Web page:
The National Lesbian & Gay Journalists Association (NLGJA) encourages journalists writing about Bradley Manning’s plans to live as a woman named Chelsea to be fair and accurate in their coverage. 

Manning announced the decision in a written statement provided to NBC's “Today” show, asking supporters to refer to her by her new name and the feminine pronoun. Her statement was signed “Chelsea E. Manning.”

“As I transition into this next phase of my life, I want everyone to know the real me. I am Chelsea Manning. I am a female. Given the way that I feel, and have felt since childhood, I want to begin hormone therapy as soon as possible,” the statement read. 

NLGJA recognizes the challenges some newsrooms may face in covering Manning’s transition from male to female.  

Here are a couple of guidelines that may help you in your coverage. 

  1. Things that are simple in most stories get tricky when writing about transgender subjects, particularly names and pronouns. As per AP style, one should use the name and pronouns that someone prefers. It’s not about drivers’ licenses or birth certificates.  Because of Manning’s name recognition, we suggest that she be referenced as “US Army Private Chelsea Manning, who formerly went by the name Bradley.” 
  2. It is not about surgeries and hormones. If a person wants to talk about these very personal topics, fine, but one’s gender identity and right to be respected aren’t dependent on taking such actions, nor are these necessarily public topics.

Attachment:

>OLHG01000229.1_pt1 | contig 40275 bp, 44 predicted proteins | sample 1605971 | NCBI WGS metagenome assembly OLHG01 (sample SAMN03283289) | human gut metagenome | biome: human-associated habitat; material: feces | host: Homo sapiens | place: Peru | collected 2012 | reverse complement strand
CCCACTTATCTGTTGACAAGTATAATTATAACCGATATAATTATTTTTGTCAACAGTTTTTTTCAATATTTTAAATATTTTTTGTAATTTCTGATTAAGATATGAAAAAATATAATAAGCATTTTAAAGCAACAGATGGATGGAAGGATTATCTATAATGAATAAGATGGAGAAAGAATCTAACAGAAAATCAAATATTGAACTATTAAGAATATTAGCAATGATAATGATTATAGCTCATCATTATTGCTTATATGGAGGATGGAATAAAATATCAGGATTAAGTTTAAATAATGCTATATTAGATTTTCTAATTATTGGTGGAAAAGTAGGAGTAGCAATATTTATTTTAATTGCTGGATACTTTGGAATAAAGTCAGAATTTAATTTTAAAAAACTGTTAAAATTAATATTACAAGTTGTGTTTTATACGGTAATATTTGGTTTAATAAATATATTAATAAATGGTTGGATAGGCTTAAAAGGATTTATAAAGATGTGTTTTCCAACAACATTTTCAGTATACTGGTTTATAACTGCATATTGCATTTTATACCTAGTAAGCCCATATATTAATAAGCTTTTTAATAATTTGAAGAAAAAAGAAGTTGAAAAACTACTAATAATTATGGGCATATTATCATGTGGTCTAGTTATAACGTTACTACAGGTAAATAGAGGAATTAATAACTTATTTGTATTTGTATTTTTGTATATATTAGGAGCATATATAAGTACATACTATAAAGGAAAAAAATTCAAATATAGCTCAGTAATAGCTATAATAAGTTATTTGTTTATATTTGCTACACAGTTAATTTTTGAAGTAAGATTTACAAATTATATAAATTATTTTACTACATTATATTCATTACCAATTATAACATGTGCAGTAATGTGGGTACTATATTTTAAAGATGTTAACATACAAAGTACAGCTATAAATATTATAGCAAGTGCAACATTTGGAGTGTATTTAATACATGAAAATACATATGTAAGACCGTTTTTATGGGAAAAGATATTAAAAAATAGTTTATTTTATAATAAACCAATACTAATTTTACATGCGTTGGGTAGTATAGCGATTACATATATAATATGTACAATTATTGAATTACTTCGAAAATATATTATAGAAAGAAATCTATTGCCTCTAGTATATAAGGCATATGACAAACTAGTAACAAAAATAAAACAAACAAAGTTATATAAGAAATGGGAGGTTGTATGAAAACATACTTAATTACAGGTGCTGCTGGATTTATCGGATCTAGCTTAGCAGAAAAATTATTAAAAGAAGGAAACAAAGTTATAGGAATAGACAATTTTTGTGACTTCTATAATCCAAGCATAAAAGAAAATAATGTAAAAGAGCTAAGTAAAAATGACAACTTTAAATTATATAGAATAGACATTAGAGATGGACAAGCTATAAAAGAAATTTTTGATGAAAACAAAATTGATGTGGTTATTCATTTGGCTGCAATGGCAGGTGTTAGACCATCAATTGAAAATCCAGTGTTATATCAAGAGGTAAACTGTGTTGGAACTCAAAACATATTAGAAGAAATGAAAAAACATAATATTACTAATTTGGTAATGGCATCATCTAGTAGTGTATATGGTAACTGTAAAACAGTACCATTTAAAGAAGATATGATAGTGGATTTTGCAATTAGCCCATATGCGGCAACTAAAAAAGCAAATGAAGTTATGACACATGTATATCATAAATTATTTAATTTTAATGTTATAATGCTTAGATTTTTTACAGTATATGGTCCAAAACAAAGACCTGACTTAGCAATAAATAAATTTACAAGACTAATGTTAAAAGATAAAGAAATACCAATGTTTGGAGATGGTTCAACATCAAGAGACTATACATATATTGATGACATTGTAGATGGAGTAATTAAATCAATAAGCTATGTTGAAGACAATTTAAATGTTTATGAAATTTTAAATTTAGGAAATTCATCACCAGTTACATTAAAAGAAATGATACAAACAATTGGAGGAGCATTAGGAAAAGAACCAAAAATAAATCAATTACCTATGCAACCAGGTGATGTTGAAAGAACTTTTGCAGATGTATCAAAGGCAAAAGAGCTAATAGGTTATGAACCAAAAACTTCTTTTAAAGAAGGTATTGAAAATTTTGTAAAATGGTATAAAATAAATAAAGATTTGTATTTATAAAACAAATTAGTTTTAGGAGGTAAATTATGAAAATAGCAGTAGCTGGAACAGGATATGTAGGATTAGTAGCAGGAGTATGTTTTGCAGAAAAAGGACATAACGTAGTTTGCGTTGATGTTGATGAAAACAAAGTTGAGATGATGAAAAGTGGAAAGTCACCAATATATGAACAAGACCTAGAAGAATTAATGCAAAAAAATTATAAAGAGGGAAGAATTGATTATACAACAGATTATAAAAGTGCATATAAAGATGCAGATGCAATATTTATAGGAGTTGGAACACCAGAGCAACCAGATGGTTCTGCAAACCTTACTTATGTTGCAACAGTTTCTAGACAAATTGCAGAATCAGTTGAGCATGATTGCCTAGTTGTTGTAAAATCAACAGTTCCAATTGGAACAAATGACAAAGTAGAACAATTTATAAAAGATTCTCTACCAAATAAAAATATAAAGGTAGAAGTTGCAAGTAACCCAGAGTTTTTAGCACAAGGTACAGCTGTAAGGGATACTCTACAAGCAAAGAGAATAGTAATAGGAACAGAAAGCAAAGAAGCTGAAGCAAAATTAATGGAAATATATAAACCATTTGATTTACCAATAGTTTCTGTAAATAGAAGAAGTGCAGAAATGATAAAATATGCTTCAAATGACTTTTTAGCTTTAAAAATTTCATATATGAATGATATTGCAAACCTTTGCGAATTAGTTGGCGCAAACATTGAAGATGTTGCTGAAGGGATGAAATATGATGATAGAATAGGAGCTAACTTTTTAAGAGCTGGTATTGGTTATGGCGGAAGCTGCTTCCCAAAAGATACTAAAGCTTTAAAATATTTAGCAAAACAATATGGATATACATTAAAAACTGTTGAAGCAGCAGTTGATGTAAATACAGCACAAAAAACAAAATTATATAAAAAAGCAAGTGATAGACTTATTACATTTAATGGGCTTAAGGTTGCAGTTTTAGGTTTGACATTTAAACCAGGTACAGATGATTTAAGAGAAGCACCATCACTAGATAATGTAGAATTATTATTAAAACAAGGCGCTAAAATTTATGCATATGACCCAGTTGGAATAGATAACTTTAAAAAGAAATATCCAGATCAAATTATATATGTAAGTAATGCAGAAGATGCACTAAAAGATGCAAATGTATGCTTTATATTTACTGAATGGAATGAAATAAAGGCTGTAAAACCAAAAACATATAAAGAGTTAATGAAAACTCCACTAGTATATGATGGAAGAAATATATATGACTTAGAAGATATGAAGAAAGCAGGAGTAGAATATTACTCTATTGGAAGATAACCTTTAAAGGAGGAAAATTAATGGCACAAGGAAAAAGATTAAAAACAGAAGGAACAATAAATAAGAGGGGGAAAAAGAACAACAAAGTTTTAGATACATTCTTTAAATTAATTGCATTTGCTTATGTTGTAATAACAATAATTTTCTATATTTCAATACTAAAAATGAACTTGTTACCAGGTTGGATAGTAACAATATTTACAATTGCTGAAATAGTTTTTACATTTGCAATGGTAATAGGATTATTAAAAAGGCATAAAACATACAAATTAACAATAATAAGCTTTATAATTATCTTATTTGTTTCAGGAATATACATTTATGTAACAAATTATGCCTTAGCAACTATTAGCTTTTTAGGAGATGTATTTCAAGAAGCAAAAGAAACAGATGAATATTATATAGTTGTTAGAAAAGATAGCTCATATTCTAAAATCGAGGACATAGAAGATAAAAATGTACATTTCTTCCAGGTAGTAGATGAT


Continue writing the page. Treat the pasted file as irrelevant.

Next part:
3. Avoid playing into stereotypes. Not all trans people are seeking to become the archetype of the gender to which they are transitioning. And, at the same time, lots of people who don’t change gender aren’t necessarily the physical epitome of what one thinks of as a man or woman. Avoid subjective assessments of how someone passes.

While the basics on gender transitions are covered in the AP Stylebook, you can find far more in NLGJA's stylebook

NLGJA members in print, broadcast, online, international and national newsrooms will be covering this story as well. NLGJA is not an advocacy group, but a group of working journalism professionals dedicated to ensuring fair and accurate coverage of the LGBT community.

Please consider that words matter. Research has shown that LGBT teens and young adults have one of the highest rates of all suicide attempts. Depression and drug use among LGBT people have both been shown to increase significantly after new laws that discriminate against gay people are passed. Bullying of LGBT youth has been shown to be a contributing factor in many suicides, even if not all of the attacks have been specifically addressing sexuality or gender.

NLGJA isn't just for LGBT people. As your colleagues, we are here for all journalists. Please feel free to reach out to our leaders and members for guidance and assistance. NLGJA is currently hosting its National Convention and LGBT Media Summit in Boston, Massachusetts.  You can follow the conversation at